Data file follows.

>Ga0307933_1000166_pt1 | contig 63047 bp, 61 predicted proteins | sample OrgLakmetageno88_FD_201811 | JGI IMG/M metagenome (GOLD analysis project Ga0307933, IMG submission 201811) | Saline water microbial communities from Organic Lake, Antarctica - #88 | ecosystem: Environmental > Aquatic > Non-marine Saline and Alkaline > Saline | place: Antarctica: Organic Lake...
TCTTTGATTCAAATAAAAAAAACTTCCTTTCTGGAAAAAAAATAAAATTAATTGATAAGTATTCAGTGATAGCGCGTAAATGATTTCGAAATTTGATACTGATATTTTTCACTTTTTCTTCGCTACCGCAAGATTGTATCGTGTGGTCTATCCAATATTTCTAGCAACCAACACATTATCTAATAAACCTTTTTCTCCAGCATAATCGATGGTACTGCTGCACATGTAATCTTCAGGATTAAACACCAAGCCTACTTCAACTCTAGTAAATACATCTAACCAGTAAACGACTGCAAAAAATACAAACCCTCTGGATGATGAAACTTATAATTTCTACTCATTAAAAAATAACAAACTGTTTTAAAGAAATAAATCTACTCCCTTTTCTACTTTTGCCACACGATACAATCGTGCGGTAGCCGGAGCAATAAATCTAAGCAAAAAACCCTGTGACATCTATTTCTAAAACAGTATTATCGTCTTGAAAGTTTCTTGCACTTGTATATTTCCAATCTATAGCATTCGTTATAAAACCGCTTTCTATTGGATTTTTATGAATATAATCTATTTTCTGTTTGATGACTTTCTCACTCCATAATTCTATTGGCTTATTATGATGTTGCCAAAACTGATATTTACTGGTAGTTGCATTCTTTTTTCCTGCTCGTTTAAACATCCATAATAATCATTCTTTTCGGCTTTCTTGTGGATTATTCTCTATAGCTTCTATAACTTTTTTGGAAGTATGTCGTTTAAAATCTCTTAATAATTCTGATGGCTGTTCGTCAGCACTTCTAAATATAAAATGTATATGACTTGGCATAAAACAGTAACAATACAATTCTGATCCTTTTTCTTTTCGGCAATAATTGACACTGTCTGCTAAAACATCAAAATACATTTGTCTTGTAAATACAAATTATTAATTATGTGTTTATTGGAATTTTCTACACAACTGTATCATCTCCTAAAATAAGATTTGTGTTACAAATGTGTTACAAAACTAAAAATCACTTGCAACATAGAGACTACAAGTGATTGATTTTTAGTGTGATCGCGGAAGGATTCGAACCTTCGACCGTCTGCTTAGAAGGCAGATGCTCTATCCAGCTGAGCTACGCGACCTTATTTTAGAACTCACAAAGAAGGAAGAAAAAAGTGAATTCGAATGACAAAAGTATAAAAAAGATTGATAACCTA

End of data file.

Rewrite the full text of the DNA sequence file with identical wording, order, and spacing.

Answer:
>Ga0307933_1000166_pt1 | contig 63047 bp, 61 predicted proteins | sample OrgLakmetageno88_FD_201811 | JGI IMG/M metagenome (GOLD analysis project Ga0307933, IMG submission 201811) | Saline water microbial communities from Organic Lake, Antarctica - #88 | ecosystem: Environmental > Aquatic > Non-marine Saline and Alkaline > Saline | place: Antarctica: Organic Lake...
TCTTTGATTCAAATAAAAAAAACTTCCTTTCTGGAAAAAAAATAAAATTAATTGATAAGTATTCAGTGATAGCGCGTAAATGATTTCGAAATTTGATACTGATATTTTTCACTTTTTCTTCGCTACCGCAAGATTGTATCGTGTGGTCTATCCAATATTTCTAGCAACCAACACATTATCTAATAAACCTTTTTCTCCAGCATAATCGATGGTACTGCTGCACATGTAATCTTCAGGATTAAACACCAAGCCTACTTCAACTCTAGTAAATACATCTAACCAGTAAACGACTGCAAAAAATACAAACCCTCTGGATGATGAAACTTATAATTTCTACTCATTAAAAAATAACAAACTGTTTTAAAGAAATAAATCTACTCCCTTTTCTACTTTTGCCACACGATACAATCGTGCGGTAGCCGGAGCAATAAATCTAAGCAAAAAACCCTGTGACATCTATTTCTAAAACAGTATTATCGTCTTGAAAGTTTCTTGCACTTGTATATTTCCAATCTATAGCATTCGTTATAAAACCGCTTTCTATTGGATTTTTATGAATATAATCTATTTTCTGTTTGATGACTTTCTCACTCCATAATTCTATTGGCTTATTATGATGTTGCCAAAACTGATATTTACTGGTAGTTGCATTCTTTTTTCCTGCTCGTTTAAACATCCATAATAATCATTCTTTTCGGCTTTCTTGTGGATTATTCTCTATAGCTTCTATAACTTTTTTGGAAGTATGTCGTTTAAAATCTCTTAATAATTCTGATGGCTGTTCGTCAGCACTTCTAAATATAAAATGTATATGACTTGGCATAAAACAGTAACAATACAATTCTGATCCTTTTTCTTTTCGGCAATAATTGACACTGTCTGCTAAAACATCAAAATACATTTGTCTTGTAAATACAAATTATTAATTATGTGTTTATTGGAATTTTCTACACAACTGTATCATCTCCTAAAATAAGATTTGTGTTACAAATGTGTTACAAAACTAAAAATCACTTGCAACATAGAGACTACAAGTGATTGATTTTTAGTGTGATCGCGGAAGGATTCGAACCTTCGACCGTCTGCTTAGAAGGCAGATGCTCTATCCAGCTGAGCTACGCGACCTTATTTTAGAACTCACAAAGAAGGAAGAAAAAAGTGAATTCGAATGACAAAAGTATAAAAAAGATTGATAACCTA